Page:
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Old 08-08-14, 06:13 PM
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You really don't have to replace an entire slab. But I'd suggest installing a few mechanical anchor bolts in holes drilled horizontally into the adjacent concrete, for the simple purpose of keeping the new concrete attached to the old. Even with a base compacted until the cows come home, separation and horizontal movement can take place once the bond at the interface is broken, allowing water into the resulting crack. When it freezes and expands, it can push the smaller piece of concrete away from the larger. Your profile doesn't say where you live, but if you're a Southerner, the anchors will still help in preventing lateral wheel loads from displacing the repair concrete piece.

The corner cracked because it lacked steel shear reinforcement, and was subject to a load greater than its inherent shear strength (usually less than 80 PSI for even higher-strength concrete). Also, if you live in a cold climate area, the steel earth anchor you linked is likely to cause more problems than it solves. That being because the surrounding concrete will heave when the ground under it freezes, but the anchored patch will be restrained from doing so, and subsequently causing it to break free from the moving slab around it.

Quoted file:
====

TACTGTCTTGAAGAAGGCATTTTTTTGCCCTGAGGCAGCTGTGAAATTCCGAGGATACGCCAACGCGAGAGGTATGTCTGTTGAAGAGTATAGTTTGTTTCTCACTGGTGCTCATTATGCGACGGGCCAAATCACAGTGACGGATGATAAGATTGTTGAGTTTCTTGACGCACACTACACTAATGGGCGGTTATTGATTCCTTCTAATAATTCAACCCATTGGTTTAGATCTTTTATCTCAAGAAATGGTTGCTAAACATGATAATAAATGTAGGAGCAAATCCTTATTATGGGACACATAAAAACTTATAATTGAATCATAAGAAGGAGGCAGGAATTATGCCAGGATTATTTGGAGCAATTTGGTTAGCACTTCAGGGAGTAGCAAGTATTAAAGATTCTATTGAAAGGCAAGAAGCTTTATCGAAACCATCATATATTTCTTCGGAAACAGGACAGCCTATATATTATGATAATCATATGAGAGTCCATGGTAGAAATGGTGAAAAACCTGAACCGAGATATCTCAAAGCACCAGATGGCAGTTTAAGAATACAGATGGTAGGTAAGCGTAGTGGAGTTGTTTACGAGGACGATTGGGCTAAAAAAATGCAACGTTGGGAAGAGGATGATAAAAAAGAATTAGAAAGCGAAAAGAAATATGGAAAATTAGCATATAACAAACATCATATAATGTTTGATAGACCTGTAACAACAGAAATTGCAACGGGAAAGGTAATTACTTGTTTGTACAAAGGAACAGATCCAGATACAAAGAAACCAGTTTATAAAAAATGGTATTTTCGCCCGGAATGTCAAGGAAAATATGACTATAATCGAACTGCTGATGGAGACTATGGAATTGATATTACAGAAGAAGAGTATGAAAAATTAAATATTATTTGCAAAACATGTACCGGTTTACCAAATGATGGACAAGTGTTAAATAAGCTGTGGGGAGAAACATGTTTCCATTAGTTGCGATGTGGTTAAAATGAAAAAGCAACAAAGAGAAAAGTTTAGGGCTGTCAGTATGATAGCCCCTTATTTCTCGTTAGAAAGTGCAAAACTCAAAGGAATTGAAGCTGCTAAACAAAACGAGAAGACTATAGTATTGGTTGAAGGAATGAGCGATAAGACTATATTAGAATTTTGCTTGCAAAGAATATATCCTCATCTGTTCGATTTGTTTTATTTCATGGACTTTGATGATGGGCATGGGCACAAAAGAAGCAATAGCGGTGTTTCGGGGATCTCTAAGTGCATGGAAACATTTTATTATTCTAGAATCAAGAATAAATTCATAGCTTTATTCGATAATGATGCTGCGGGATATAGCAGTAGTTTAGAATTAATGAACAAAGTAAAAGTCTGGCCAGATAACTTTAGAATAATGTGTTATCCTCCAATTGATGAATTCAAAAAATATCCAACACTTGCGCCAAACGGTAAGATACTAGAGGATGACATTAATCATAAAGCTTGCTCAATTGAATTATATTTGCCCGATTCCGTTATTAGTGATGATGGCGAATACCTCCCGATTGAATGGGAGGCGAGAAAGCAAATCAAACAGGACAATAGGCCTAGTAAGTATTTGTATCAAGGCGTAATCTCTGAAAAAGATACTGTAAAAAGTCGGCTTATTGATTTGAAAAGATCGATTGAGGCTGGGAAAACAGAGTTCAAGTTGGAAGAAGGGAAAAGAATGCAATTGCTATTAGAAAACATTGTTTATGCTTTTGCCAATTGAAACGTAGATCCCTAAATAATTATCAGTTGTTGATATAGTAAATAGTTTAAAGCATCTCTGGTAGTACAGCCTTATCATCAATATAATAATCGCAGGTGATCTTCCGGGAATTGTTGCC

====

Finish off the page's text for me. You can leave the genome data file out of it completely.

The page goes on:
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Old 08-09-14, 04:06 AM
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you had rebar + 5" of conc or not ? ' but the installed convinced me it wasn't necessary ' compacted granular base is the answer ( not dirt ) + tie bars to hold it tight to the existing good conc,,, you gotten good advice so far,,, just pay attn to them & don't use too much wtr in the mix

knowing you location often helps